"Comes now James E. Holliday, the plaintiff herein, and for cause of action against defendant, Chicago, Rock Island Pacific Railway Company, alleges and states: First. That plaintiff is a resident of Howe, Le Flore county, state of Oklahoma, and that defendant is a foreign corporation, operating lines of railroads through and across Le Flore county, Okla., and having therein an office for the transaction of business, and an agent of the aforesaid company. Second. That said plaintiff, James E. Holliday, is a true and honest citizen of said state and county, and as such has always behaved and conducted himself, and has never been guilty, or until the committing of the grievances by the said Chicago, Rock Island Pacific Railway Company, hereinafter mentioned, been suspected to have been guilty, of felony, or of any other crime; and that before the committing of the several grievances by the said Chicago. Rock Island Pacific Railway Company, as hereinafter mentioned, the said plaintiff had deservedly obtained and acquired the good opinion and credit of all his neighbors; yet the said Chicago, Rock Island Pacific Railway Company, acting by and through its officers and agents, and more particularly through one J. M. Grimes, well knowing the premises, but contriving and maliciously intending to injure said plaintiff in his good name, fame, and credit, and to bring him into public scandal, infamy, and disgrace, and to impoverish, oppress, and ruin him, heretofore, to wit, on the __________ day of January, 1909, without any probable cause whatever, charged him, the said James E. Holliday, before J. M. Rooney, justice of the peace within and for Howe township, said county and state, with feloniously stealing certain meat belonging to said defendant, and with having said stolen articles concealed in the house where said plaintiff dwelt; and that said defendant, Chicago, Rock Island Pacific Railway Company, acting by and through its officers and agents, maliciously and without probable cause, procured said justice to grant a warrant to search the house of plaintiff. Third. That said justice issued said warrant accordingly, and that during the absence of plaintiff herein, and in the presence of plaintiff's wife and small children, plaintiff's house was searched by one George Barlow, constable of said township, assisted by one __________. Fourth. That after said diligent search had been made, and none of the goods searched for found, said George Barlow, constable, as aforesaid, departed from plaintiff's premises, and since that time neither defendant, Chicago, Rock Island Pacific Railway Company, nor any other person has further prosecuted plaintiff, and has abandoned said prosecution, and in no wise made reparation for injury done plaintiff. Fifth. That by means of the premises plaintiff has been injured and damaged in the sum of $1,999. Wherefore, the premises considered, the plaintiff prays that he have judgment against said defendant, Chicago, Rock Island Pacific Railway Company, for said sum of $1,999, and his reasonable costs herein laid out and expended."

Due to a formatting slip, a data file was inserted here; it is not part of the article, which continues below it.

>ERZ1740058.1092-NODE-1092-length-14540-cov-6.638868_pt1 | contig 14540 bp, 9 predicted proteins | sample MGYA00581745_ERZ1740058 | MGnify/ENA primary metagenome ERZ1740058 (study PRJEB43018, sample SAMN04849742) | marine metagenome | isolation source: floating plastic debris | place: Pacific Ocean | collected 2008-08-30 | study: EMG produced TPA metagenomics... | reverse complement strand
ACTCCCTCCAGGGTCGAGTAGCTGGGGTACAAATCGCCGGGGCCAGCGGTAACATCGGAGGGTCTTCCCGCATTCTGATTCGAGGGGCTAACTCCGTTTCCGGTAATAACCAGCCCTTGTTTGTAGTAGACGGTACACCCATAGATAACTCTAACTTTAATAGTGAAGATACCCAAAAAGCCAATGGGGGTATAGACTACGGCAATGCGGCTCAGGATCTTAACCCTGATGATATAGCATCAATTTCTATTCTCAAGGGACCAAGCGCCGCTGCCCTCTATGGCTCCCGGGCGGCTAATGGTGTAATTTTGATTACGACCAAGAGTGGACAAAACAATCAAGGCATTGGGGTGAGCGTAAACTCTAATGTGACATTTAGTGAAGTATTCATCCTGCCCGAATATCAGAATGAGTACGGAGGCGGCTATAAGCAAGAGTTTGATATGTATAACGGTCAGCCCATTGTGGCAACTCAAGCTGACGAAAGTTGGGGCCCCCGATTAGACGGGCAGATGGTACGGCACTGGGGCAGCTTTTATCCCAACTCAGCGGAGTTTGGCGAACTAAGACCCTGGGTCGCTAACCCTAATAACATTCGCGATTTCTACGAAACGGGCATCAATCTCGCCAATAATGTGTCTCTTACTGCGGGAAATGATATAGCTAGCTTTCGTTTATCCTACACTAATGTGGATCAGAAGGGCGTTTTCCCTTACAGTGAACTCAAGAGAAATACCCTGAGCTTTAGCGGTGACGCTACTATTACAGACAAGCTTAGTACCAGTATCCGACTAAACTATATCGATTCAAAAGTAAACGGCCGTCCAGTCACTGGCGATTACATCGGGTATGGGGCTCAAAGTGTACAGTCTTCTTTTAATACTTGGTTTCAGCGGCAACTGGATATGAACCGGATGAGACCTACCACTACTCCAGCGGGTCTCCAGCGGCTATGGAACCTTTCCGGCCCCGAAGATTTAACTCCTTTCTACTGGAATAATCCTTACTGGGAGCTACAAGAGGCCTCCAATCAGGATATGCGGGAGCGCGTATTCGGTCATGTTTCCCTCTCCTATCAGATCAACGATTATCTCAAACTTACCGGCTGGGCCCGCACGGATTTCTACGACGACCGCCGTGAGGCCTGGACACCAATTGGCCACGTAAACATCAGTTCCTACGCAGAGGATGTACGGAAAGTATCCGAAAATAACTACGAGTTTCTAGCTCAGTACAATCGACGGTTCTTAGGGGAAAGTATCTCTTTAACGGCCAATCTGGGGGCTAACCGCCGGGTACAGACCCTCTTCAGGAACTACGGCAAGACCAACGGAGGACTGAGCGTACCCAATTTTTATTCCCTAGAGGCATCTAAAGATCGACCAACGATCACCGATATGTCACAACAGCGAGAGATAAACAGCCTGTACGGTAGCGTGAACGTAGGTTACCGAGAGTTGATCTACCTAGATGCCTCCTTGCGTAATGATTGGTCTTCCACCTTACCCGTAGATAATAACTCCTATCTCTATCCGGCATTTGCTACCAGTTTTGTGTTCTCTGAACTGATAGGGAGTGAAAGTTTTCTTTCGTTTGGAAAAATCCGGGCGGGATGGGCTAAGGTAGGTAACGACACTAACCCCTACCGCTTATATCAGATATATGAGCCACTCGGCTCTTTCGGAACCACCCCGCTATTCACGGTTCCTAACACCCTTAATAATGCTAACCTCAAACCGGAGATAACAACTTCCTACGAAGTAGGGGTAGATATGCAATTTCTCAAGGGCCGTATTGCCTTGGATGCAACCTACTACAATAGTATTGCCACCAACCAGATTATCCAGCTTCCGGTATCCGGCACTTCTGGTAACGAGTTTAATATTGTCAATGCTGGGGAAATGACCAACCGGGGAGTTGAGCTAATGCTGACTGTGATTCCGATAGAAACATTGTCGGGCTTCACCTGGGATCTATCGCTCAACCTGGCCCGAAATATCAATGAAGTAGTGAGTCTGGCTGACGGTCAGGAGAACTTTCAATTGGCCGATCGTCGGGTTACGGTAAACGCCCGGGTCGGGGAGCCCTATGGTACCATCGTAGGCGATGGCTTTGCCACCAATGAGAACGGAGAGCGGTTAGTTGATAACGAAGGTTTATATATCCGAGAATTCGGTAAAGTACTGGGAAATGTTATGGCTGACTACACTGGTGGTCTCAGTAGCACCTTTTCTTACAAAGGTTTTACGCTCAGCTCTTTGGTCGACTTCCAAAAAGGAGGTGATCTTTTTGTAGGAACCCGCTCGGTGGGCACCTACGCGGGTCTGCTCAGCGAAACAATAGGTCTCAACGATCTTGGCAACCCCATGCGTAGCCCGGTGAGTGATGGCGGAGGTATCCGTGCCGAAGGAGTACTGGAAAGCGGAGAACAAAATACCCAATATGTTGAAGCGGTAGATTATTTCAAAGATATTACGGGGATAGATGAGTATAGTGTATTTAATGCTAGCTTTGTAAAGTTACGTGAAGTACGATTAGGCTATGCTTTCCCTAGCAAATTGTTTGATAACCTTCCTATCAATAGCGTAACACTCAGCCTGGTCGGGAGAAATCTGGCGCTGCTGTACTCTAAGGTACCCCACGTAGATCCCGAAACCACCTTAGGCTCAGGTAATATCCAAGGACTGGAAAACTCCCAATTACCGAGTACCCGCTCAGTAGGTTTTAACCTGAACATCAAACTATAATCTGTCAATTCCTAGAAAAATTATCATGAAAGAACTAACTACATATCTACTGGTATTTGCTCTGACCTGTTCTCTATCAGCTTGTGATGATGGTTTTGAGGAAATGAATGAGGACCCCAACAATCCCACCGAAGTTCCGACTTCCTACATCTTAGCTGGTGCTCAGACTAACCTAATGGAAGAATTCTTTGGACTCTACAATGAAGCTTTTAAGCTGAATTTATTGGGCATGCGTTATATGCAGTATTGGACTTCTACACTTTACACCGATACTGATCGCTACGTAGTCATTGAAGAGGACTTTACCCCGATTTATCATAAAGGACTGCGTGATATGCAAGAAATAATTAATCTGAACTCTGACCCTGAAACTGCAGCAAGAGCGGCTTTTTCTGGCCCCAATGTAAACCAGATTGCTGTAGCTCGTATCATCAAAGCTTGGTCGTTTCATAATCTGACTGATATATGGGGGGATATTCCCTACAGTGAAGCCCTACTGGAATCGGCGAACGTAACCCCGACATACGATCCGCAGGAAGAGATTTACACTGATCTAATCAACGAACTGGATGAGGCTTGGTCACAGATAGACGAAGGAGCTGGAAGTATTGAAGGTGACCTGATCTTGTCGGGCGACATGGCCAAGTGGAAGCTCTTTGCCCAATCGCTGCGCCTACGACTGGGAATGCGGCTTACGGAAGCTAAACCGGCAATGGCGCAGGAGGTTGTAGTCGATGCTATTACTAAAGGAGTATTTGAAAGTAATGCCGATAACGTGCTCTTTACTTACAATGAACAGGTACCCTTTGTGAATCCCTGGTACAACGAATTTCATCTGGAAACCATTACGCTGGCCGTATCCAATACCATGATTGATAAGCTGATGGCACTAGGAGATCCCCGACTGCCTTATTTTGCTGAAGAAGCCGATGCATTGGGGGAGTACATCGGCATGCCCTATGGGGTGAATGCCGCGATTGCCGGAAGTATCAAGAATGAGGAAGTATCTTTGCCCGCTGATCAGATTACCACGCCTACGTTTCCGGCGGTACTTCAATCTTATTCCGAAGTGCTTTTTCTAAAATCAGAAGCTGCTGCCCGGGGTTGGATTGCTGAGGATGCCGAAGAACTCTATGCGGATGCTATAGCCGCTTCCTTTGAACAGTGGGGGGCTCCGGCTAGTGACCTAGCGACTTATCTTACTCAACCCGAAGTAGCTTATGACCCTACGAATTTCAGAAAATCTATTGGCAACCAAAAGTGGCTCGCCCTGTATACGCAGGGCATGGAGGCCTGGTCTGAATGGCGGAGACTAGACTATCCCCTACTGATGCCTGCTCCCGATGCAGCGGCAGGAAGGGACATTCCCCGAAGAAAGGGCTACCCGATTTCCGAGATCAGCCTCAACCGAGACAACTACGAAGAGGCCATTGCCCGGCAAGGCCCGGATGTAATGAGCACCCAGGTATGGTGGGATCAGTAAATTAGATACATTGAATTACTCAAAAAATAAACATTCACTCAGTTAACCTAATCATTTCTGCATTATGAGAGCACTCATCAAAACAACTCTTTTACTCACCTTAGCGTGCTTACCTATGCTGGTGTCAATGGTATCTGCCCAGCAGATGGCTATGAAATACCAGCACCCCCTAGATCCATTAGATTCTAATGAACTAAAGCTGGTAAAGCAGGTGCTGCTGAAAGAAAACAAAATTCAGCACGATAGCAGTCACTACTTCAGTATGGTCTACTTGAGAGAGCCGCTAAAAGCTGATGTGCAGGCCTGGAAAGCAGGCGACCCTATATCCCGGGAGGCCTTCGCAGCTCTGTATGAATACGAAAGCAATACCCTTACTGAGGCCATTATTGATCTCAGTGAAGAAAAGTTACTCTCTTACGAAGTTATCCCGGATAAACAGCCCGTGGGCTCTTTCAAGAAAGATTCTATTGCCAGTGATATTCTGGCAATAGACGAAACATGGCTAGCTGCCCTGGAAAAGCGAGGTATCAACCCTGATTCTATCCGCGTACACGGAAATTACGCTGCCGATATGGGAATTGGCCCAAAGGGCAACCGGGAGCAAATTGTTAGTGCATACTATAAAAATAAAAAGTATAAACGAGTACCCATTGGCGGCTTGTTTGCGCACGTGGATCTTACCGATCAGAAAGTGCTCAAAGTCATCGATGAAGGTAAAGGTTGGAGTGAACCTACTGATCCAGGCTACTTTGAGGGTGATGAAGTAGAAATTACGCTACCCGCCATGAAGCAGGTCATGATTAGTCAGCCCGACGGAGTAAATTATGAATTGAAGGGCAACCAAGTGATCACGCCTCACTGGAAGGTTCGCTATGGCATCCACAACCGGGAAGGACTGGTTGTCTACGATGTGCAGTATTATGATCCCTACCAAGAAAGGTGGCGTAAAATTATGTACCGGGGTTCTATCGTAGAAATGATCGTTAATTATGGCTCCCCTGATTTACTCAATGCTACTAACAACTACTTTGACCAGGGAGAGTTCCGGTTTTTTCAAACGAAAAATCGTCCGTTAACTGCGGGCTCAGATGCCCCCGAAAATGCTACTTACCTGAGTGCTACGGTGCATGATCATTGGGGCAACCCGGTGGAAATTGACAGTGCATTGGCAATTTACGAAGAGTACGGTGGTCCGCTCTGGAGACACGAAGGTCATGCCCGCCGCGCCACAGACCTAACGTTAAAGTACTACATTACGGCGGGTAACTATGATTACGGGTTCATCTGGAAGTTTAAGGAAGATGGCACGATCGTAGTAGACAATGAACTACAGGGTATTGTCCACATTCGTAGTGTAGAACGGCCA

The defendant answered as follows:
"(1) Defendant denies each and every material allegation in said petition contained. (2) Defendant, further answering, alleges that the said J. M. Grimes had no authority to represent the defendant in matters and things in plaintiff's petition alleged to have been done by him, and that said defendant is in no way responsible therefor. (3) Defendant further alleges that neither it, nor any person authorized to represent it in that behalf, caused the process mentioned in plaintiff's petition to be issued or served. Wherefore defendant prays judgment."
Upon the issues thus joined, trial was had, which resulted in a verdict in favor of plaintiff in the sum of $1,494.50. Motion for new trial was filed, argued, and overruled, and judgment was entered for plaintiff in the sum found by the jury, and the defendant brings this appeal to reverse said judgment, and relies upon five assignments of error, which, in their order, are as follows:
"First. The petition did not state facts sufficient to constitute a cause of action. Second. The court erred in admitting the search warrant in evidence. Third. The petition did not charge facts sufficient to entitle plaintiff to prevail in an action for malicious prosecution. Fourth. The court erred in overruling defendant's motion to direct a verdict in its favor. Fifth. The court erred in overruling defendant's motion for new trial."